It is clear that artificial intelligence and machine learning can be used to provide a great deal of insight into the weather. The work that has been done on applying machine learning to forecast high-impact weather has shown us some of what’s possible. The possibility of accurate weather prediction increases ten fold with AI as it computes a lot of data to detect patterns that help with nowcasting and future casting.
Research has indicated that artificial intelligence can deliver forecasts that are on par with those of conventional models with a lower level of computing. Early research has shown that artificial intelligence can be used to forecast rainfall as well as nowcasting weather, which predicts the weather within the next hour or two.
AI can be a very powerful tool to nowcast or forecast the weather with great accuracy as it models itself after the traditional means of forecasting through weather observation. The advantage AI has is that it can go through multiple datasets to observe real time data, collate insights, patterns and learn from historical context for accurate forecasts.
There a lot of volatile variables within the atmosphere, such as turbulent air, high-pressure systems, and so on, that have to be forecasted for different times within the next hour, within the next day, and within the next week.
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In order to forecast weather, meteorologists collect and process observations of temperature and pressure, assimilate those variables into numerical computer models, extrapolate the models into the future, and use the projections as a starting point for future iterations.
The weather sensors and data loggers on weather satellites, on the ground, and in the oceans around the world are providing a wealth of weather and climate data in real time using IoT around the globe. The amount of information in the world is far too vast and overwhelming to be analyzed and scanned for patterns even by humans or even traditional computer programs. It is a problem because if we are unable to make sense of this deluge of information, then we are not utilizing this data to our advantage.
Fortunately, with artificial intelligence systems, machine learning, neural networks, deep learning, and their pattern-recognition capabilities, this is something that can easily be accomplished. It is possible to feed massive amounts of data into the system so that it learns to detect lightening and tornadoes in a storm. This kind of pattern recognition can be applied to both weather and climate datasets in order to spot patterns that could lead to destructive hurricanes or brutal snowstorms in the future.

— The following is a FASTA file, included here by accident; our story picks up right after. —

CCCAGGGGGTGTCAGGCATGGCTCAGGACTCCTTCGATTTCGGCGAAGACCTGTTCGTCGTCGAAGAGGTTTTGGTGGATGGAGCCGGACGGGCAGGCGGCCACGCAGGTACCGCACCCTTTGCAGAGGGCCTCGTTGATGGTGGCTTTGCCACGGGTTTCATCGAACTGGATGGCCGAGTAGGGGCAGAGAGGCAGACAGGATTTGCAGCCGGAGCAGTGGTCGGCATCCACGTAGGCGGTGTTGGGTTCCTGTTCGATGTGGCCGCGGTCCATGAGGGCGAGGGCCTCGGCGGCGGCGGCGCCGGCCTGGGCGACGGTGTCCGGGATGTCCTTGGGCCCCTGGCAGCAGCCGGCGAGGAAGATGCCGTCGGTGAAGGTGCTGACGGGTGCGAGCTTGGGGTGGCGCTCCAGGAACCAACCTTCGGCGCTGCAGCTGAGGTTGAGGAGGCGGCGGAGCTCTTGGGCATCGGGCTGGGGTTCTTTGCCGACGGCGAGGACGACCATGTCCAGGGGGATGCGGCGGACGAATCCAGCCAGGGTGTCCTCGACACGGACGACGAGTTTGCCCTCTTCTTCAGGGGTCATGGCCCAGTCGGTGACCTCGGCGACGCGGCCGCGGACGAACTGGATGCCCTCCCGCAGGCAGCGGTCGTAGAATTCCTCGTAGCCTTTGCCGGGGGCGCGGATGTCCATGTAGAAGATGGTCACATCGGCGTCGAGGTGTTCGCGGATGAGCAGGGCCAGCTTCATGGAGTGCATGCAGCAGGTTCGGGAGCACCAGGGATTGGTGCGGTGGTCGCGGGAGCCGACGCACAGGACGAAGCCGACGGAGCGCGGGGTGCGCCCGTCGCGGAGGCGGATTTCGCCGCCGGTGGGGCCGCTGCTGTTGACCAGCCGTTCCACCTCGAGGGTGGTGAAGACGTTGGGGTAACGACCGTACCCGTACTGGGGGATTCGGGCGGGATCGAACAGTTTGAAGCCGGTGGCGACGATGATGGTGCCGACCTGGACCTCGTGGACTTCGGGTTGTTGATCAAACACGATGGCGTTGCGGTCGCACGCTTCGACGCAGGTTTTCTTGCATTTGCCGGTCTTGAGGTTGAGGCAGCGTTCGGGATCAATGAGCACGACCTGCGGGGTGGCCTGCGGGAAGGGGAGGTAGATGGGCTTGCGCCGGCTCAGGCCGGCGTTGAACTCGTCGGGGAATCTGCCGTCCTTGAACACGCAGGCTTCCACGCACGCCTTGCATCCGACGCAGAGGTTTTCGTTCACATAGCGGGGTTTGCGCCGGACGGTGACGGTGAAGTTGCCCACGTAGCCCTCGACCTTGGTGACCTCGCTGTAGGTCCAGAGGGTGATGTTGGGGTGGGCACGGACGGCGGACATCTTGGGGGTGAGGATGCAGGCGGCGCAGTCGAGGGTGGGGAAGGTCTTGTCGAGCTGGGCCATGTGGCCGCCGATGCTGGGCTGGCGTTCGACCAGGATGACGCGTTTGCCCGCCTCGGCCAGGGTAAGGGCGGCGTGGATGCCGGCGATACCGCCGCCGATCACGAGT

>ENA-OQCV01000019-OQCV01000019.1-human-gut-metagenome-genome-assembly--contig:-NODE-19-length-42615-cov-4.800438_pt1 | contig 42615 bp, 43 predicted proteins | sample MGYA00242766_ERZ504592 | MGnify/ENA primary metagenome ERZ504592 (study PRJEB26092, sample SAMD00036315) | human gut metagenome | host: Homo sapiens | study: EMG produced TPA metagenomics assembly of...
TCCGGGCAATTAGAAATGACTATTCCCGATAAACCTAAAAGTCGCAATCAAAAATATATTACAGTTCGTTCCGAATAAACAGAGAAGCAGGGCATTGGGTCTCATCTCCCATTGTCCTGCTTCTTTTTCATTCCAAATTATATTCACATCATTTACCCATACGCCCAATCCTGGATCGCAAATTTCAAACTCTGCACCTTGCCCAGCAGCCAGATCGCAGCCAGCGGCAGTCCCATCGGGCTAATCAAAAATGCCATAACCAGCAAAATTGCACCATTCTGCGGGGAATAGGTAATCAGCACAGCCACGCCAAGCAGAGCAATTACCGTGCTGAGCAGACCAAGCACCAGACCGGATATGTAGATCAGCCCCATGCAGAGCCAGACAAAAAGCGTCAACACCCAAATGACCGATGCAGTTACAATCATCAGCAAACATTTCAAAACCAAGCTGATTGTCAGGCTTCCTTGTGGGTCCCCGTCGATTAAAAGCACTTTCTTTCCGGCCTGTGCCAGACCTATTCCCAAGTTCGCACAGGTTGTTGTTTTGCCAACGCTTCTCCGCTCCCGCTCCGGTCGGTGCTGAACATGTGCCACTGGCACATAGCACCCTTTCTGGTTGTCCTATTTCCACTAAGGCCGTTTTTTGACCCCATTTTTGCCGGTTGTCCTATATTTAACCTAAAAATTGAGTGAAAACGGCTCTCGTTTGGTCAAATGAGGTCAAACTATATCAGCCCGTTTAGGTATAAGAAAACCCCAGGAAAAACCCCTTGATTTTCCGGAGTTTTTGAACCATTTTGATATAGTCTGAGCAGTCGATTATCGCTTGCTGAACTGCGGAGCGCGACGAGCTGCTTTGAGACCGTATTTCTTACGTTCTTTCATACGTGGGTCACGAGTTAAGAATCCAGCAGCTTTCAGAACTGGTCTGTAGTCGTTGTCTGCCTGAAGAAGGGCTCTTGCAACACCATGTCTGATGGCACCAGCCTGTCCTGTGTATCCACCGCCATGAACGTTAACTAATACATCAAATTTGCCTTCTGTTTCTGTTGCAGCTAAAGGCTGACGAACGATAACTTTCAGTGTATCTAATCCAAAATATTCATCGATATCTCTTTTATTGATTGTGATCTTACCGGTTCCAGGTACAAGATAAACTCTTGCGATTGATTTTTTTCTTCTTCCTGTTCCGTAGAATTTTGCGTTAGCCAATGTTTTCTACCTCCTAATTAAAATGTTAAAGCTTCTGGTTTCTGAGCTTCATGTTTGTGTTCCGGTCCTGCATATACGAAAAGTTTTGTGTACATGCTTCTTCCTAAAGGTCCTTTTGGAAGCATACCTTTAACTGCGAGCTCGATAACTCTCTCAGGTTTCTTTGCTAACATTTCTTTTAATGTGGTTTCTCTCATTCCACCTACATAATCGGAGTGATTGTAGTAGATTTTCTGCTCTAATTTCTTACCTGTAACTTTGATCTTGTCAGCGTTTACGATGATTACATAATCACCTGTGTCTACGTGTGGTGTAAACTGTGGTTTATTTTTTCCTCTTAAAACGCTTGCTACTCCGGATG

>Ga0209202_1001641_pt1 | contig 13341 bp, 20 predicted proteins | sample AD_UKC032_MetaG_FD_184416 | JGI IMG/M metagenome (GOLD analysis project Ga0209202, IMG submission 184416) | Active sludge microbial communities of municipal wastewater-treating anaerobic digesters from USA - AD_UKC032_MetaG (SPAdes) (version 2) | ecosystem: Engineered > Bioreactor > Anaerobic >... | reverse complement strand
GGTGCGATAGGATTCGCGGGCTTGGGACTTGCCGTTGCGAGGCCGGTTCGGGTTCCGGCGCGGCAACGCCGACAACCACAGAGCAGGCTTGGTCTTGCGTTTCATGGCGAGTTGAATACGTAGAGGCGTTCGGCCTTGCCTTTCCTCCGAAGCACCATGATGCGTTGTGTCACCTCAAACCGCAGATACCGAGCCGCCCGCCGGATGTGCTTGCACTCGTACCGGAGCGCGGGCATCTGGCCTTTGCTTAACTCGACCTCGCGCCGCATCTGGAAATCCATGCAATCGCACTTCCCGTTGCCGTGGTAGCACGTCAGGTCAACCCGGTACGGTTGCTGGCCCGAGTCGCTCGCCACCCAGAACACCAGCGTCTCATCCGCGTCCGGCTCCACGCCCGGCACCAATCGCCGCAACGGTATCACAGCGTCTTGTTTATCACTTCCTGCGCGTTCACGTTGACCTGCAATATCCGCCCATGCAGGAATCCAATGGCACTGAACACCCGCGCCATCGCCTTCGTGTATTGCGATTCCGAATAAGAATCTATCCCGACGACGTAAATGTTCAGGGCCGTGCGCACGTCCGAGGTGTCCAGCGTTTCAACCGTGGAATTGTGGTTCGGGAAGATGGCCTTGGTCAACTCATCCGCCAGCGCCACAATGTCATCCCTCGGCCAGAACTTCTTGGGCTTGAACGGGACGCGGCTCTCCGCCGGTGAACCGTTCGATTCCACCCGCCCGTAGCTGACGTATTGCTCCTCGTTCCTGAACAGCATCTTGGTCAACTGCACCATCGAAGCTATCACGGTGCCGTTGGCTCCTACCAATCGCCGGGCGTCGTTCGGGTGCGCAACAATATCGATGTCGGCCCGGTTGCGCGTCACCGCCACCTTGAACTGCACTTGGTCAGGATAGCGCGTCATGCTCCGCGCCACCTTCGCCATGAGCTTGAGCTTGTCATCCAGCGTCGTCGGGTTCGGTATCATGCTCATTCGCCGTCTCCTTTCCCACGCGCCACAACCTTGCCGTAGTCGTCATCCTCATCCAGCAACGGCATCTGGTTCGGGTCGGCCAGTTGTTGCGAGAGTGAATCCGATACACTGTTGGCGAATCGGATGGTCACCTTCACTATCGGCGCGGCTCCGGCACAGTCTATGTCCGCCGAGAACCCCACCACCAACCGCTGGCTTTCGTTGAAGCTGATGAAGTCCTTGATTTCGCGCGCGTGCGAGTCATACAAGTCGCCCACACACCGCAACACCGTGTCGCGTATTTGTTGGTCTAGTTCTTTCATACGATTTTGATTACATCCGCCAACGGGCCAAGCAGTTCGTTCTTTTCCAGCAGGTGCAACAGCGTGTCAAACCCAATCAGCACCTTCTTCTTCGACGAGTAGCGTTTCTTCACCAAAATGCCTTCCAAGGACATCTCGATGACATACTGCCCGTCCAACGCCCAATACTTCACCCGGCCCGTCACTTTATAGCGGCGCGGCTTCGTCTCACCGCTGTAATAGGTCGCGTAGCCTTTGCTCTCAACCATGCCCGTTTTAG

Better data collection can improve our understanding of underwritten patterns within the ecosystem of the datasets collected. The better data we collect the smarter our algorithms can be to detect patterns and give us deeper insights into the possibilities of what weather could be in the future.
Traditional means of sifting through this data and keeping in mind the historical context while doing so is impossible by traditional means of data sifting. But with AI, and current computing / processing it is possible to make those connections and deliver accurate predictions.
Rather than relying on the laws of physics, the latest artificial-intelligence techniques train neural networks on the massive amount of data that is available. By reviewing weather data from the past, these networks develop their own understanding of how conditions evolve instead of using brute-force computation to forecast weather based on current conditions. As artificial intelligence systems attempt to feed their insatiable appetite for data, satellite meteorology and atmospheric science offer an ideal training ground that can be used to feed their insatiable appetite.
The National Oceanic and Atmospheric Administration sponsored the first conference on artificial intelligence in 1986, and since then, basic artificial intelligence techniques have been applied to weather and climate. However, recent advances in deep learning and increased availability of computers capable of running them have enabled a rapid increase in research.
A combination of machine learning and forecasting may also prove crucial to accurate “nowcasting,” which is a method of predicting the future at a rapid rate that conventional methods do not be able to provide. A couple of researchers at Google Research recently found that deep neural networks can predict rainfall in the next eight hours better than other state-of-the-art traditional weather models, even if no physical laws are explicitly encoded into them.
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Contextual History Based Prediction